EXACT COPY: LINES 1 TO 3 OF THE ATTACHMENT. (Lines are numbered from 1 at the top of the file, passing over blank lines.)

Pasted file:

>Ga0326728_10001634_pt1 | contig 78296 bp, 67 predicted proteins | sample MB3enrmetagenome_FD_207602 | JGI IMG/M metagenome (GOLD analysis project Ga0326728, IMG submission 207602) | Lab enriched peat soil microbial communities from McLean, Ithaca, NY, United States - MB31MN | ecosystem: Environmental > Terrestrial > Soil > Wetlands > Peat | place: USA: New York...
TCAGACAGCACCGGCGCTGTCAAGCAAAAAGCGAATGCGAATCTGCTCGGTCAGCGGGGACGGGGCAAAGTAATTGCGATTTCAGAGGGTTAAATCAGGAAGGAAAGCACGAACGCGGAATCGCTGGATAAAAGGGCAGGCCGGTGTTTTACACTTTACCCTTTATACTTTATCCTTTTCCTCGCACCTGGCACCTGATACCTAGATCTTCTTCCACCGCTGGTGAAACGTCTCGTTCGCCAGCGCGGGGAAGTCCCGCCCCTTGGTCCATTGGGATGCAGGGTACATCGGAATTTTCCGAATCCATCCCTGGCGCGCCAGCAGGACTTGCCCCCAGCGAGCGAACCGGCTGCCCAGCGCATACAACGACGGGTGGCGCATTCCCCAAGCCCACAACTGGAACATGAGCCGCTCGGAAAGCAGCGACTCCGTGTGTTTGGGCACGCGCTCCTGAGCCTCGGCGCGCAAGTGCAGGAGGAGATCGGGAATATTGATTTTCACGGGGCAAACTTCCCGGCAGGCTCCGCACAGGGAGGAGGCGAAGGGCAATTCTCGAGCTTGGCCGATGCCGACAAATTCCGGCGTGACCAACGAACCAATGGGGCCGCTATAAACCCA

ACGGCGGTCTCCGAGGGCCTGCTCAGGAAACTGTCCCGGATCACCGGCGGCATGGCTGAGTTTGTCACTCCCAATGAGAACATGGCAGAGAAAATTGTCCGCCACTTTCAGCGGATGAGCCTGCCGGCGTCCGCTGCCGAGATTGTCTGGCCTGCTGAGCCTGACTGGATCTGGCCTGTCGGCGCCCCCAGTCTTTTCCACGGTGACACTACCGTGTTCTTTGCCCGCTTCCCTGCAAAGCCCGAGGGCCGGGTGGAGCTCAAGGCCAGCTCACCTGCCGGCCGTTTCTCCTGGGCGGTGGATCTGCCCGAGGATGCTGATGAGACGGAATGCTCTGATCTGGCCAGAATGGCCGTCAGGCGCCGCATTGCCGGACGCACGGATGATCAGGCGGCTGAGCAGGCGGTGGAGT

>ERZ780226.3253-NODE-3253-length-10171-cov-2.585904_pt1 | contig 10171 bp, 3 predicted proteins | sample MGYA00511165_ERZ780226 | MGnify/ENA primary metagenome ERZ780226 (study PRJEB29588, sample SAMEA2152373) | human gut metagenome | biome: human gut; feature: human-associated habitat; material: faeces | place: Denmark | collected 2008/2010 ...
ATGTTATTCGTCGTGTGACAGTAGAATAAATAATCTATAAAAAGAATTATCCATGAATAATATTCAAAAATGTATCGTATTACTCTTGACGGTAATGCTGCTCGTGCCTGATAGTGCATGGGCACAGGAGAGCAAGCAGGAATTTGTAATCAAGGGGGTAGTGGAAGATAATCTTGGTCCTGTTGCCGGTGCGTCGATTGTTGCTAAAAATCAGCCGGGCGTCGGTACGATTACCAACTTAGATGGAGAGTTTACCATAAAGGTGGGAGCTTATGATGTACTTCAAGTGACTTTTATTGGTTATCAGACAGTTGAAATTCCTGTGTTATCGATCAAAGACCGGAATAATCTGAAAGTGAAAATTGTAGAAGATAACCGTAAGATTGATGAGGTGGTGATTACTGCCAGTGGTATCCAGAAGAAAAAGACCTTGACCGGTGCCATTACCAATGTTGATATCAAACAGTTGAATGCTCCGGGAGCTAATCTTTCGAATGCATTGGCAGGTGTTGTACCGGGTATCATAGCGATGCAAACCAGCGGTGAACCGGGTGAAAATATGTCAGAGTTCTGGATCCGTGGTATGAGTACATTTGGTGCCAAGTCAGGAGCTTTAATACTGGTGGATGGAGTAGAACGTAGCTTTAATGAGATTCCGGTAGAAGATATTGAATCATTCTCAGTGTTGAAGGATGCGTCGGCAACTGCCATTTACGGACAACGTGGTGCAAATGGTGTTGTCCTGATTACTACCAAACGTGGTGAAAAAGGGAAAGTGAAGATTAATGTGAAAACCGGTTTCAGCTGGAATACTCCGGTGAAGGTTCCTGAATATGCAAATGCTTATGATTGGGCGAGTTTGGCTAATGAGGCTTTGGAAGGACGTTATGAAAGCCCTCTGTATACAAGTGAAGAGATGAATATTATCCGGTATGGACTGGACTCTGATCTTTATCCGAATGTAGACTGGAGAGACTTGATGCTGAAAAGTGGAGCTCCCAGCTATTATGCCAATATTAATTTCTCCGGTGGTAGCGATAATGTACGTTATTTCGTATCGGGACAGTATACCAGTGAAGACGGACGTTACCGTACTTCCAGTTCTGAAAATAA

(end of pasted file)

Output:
>Ga0326728_10001634_pt1 | contig 78296 bp, 67 predicted proteins | sample MB3enrmetagenome_FD_207602 | JGI IMG/M metagenome (GOLD analysis project Ga0326728, IMG submission 207602) | Lab enriched peat soil microbial communities from McLean, Ithaca, NY, United States - MB31MN | ecosystem: Environmental > Terrestrial > Soil > Wetlands > Peat | place: USA: New York...
TCAGACAGCACCGGCGCTGTCAAGCAAAAAGCGAATGCGAATCTGCTCGGTCAGCGGGGACGGGGCAAAGTAATTGCGATTTCAGAGGGTTAAATCAGGAAGGAAAGCACGAACGCGGAATCGCTGGATAAAAGGGCAGGCCGGTGTTTTACACTTTACCCTTTATACTTTATCCTTTTCCTCGCACCTGGCACCTGATACCTAGATCTTCTTCCACCGCTGGTGAAACGTCTCGTTCGCCAGCGCGGGGAAGTCCCGCCCCTTGGTCCATTGGGATGCAGGGTACATCGGAATTTTCCGAATCCATCCCTGGCGCGCCAGCAGGACTTGCCCCCAGCGAGCGAACCGGCTGCCCAGCGCATACAACGACGGGTGGCGCATTCCCCAAGCCCACAACTGGAACATGAGCCGCTCGGAAAGCAGCGACTCCGTGTGTTTGGGCACGCGCTCCTGAGCCTCGGCGCGCAAGTGCAGGAGGAGATCGGGAATATTGATTTTCACGGGGCAAACTTCCCGGCAGGCTCCGCACAGGGAGGAGGCGAAGGGCAATTCTCGAGCTTGGCCGATGCCGACAAATTCCGGCGTGACCAACGAACCAATGGGGCCGCTATAAACCCA

ACGGCGGTCTCCGAGGGCCTGCTCAGGAAACTGTCCCGGATCACCGGCGGCATGGCTGAGTTTGTCACTCCCAATGAGAACATGGCAGAGAAAATTGTCCGCCACTTTCAGCGGATGAGCCTGCCGGCGTCCGCTGCCGAGATTGTCTGGCCTGCTGAGCCTGACTGGATCTGGCCTGTCGGCGCCCCCAGTCTTTTCCACGGTGACACTACCGTGTTCTTTGCCCGCTTCCCTGCAAAGCCCGAGGGCCGGGTGGAGCTCAAGGCCAGCTCACCTGCCGGCCGTTTCTCCTGGGCGGTGGATCTGCCCGAGGATGCTGATGAGACGGAATGCTCTGATCTGGCCAGAATGGCCGTCAGGCGCCGCATTGCCGGACGCACGGATGATCAGGCGGCTGAGCAGGCGGTGGAGT